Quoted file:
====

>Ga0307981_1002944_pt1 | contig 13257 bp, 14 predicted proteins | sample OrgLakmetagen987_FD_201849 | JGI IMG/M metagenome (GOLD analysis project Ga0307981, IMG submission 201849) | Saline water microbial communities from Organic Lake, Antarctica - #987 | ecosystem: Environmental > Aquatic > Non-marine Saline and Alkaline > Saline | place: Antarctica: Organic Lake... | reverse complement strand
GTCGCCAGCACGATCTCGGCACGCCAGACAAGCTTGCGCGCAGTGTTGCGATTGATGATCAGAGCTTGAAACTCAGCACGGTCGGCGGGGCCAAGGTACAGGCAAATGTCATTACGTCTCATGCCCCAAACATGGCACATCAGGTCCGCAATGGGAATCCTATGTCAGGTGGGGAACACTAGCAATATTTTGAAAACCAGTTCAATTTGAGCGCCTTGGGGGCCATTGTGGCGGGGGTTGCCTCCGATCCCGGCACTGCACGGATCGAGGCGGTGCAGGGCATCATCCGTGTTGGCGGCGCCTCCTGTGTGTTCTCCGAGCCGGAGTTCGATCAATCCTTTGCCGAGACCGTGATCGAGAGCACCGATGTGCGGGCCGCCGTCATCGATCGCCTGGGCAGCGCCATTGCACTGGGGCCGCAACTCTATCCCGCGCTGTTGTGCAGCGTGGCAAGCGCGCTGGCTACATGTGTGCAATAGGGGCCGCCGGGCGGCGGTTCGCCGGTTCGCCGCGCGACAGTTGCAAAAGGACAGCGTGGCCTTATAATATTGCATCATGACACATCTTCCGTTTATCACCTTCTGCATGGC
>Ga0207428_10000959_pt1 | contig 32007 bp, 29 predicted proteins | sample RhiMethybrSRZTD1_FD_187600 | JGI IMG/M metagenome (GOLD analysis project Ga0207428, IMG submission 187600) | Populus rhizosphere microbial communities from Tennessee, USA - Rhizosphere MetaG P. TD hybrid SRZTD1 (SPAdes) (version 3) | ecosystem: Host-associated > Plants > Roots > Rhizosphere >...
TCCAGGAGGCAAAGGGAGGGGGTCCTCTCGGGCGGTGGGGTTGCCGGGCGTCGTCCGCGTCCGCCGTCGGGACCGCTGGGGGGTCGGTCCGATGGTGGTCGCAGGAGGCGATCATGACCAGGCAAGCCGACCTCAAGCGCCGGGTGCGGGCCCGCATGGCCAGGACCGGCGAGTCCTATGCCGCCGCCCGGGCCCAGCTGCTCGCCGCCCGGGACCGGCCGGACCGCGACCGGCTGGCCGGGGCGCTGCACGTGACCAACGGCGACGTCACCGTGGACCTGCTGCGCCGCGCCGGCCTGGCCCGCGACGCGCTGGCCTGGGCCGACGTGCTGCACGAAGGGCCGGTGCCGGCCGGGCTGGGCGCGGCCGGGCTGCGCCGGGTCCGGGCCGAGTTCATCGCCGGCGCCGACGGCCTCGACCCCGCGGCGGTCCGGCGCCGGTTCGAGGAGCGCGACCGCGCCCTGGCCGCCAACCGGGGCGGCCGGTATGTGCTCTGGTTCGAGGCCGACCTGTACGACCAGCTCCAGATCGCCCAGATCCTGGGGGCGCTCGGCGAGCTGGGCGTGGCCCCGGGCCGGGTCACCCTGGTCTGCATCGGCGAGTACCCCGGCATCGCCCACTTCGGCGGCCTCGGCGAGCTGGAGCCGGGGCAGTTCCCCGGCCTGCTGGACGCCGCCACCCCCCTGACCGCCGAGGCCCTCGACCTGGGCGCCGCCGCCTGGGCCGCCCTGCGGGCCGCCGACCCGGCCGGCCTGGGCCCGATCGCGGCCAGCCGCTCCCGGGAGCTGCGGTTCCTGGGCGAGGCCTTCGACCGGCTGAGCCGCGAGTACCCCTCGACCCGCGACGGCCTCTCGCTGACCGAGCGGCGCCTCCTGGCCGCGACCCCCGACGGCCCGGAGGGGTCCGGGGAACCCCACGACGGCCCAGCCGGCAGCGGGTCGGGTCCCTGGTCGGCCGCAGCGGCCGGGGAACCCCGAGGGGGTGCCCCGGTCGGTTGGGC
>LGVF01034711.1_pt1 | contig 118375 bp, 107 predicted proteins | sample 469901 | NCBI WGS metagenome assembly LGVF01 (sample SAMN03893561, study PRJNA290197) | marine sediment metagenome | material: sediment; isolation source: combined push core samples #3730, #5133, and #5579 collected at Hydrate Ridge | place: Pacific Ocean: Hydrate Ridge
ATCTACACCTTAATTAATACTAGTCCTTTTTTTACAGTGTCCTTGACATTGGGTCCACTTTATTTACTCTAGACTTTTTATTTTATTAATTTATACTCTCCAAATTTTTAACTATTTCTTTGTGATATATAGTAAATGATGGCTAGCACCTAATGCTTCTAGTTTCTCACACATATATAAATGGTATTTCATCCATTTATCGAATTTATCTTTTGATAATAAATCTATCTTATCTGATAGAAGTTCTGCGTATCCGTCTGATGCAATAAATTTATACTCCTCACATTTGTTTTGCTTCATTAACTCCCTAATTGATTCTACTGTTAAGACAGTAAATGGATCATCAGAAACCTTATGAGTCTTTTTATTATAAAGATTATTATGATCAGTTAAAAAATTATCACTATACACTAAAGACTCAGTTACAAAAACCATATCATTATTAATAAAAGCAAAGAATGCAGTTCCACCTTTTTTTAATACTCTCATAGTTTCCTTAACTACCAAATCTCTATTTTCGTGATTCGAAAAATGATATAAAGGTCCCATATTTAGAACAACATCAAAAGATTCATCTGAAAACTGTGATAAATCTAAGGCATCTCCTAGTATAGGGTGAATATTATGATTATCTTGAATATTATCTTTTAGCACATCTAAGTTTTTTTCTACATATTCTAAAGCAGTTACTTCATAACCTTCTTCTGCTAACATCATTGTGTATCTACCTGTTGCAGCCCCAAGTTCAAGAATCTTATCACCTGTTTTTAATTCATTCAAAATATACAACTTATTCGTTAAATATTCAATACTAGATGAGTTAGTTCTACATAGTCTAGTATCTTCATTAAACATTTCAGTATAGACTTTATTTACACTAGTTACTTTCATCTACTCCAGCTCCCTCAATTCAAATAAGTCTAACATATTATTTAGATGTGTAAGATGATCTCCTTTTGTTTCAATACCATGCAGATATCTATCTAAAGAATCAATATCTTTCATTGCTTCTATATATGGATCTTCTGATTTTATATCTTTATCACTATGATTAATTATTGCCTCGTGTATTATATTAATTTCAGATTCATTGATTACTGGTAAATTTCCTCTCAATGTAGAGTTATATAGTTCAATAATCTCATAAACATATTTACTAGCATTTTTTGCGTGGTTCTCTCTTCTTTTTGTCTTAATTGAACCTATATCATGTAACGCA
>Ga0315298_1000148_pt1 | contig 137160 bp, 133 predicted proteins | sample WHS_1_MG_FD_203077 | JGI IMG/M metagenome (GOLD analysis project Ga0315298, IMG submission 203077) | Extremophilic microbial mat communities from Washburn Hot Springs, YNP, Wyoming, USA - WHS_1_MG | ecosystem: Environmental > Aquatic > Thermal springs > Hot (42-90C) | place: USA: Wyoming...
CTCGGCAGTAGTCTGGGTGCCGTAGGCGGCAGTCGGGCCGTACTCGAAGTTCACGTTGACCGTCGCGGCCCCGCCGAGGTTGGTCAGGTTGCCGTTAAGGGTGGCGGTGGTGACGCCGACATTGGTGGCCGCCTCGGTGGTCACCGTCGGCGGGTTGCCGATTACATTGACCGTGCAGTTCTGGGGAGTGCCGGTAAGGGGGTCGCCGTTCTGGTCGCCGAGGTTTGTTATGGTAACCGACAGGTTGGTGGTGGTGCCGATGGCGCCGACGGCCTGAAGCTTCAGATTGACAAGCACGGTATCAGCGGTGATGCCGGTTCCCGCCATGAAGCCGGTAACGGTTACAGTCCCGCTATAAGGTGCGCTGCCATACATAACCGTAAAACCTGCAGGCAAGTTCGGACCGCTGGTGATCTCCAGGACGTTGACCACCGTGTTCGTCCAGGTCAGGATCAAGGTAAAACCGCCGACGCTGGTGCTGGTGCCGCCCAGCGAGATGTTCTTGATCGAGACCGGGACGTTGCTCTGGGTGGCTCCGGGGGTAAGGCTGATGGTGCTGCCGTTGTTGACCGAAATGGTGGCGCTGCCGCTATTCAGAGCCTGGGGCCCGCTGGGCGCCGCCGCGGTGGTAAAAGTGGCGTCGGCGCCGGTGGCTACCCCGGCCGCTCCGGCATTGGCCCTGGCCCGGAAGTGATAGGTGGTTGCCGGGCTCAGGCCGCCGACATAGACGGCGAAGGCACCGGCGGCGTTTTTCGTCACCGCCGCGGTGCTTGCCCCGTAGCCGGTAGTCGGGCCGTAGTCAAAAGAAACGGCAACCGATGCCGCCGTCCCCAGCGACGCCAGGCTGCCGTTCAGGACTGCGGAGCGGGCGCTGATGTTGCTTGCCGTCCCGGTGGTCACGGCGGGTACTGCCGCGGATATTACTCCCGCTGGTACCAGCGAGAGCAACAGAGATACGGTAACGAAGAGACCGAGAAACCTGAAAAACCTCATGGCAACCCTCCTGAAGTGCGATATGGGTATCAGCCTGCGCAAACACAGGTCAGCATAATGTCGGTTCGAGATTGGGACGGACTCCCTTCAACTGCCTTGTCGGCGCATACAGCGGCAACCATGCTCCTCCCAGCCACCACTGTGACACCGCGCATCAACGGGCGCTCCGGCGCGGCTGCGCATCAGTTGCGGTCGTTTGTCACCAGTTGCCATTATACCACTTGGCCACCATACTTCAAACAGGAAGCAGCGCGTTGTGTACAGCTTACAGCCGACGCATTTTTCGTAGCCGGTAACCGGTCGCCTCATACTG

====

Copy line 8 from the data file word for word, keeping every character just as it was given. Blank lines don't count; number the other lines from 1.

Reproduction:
CTCGGCAGTAGTCTGGGTGCCGTAGGCGGCAGTCGGGCCGTACTCGAAGTTCACGTTGACCGTCGCGGCCCCGCCGAGGTTGGTCAGGTTGCCGTTAAGGGTGGCGGTGGTGACGCCGACATTGGTGGCCGCCTCGGTGGTCACCGTCGGCGGGTTGCCGATTACATTGACCGTGCAGTTCTGGGGAGTGCCGGTAAGGGGGTCGCCGTTCTGGTCGCCGAGGTTTGTTATGGTAACCGACAGGTTGGTGGTGGTGCCGATGGCGCCGACGGCCTGAAGCTTCAGATTGACAAGCACGGTATCAGCGGTGATGCCGGTTCCCGCCATGAAGCCGGTAACGGTTACAGTCCCGCTATAAGGTGCGCTGCCATACATAACCGTAAAACCTGCAGGCAAGTTCGGACCGCTGGTGATCTCCAGGACGTTGACCACCGTGTTCGTCCAGGTCAGGATCAAGGTAAAACCGCCGACGCTGGTGCTGGTGCCGCCCAGCGAGATGTTCTTGATCGAGACCGGGACGTTGCTCTGGGTGGCTCCGGGGGTAAGGCTGATGGTGCTGCCGTTGTTGACCGAAATGGTGGCGCTGCCGCTATTCAGAGCCTGGGGCCCGCTGGGCGCCGCCGCGGTGGTAAAAGTGGCGTCGGCGCCGGTGGCTACCCCGGCCGCTCCGGCATTGGCCCTGGCCCGGAAGTGATAGGTGGTTGCCGGGCTCAGGCCGCCGACATAGACGGCGAAGGCACCGGCGGCGTTTTTCGTCACCGCCGCGGTGCTTGCCCCGTAGCCGGTAGTCGGGCCGTAGTCAAAAGAAACGGCAACCGATGCCGCCGTCCCCAGCGACGCCAGGCTGCCGTTCAGGACTGCGGAGCGGGCGCTGATGTTGCTTGCCGTCCCGGTGGTCACGGCGGGTACTGCCGCGGATATTACTCCCGCTGGTACCAGCGAGAGCAACAGAGATACGGTAACGAAGAGACCGAGAAACCTGAAAAACCTCATGGCAACCCTCCTGAAGTGCGATATGGGTATCAGCCTGCGCAAACACAGGTCAGCATAATGTCGGTTCGAGATTGGGACGGACTCCCTTCAACTGCCTTGTCGGCGCATACAGCGGCAACCATGCTCCTCCCAGCCACCACTGTGACACCGCGCATCAACGGGCGCTCCGGCGCGGCTGCGCATCAGTTGCGGTCGTTTGTCACCAGTTGCCATTATACCACTTGGCCACCATACTTCAAACAGGAAGCAGCGCGTTGTGTACAGCTTACAGCCGACGCATTTTTCGTAGCCGGTAACCGGTCGCCTCATACTG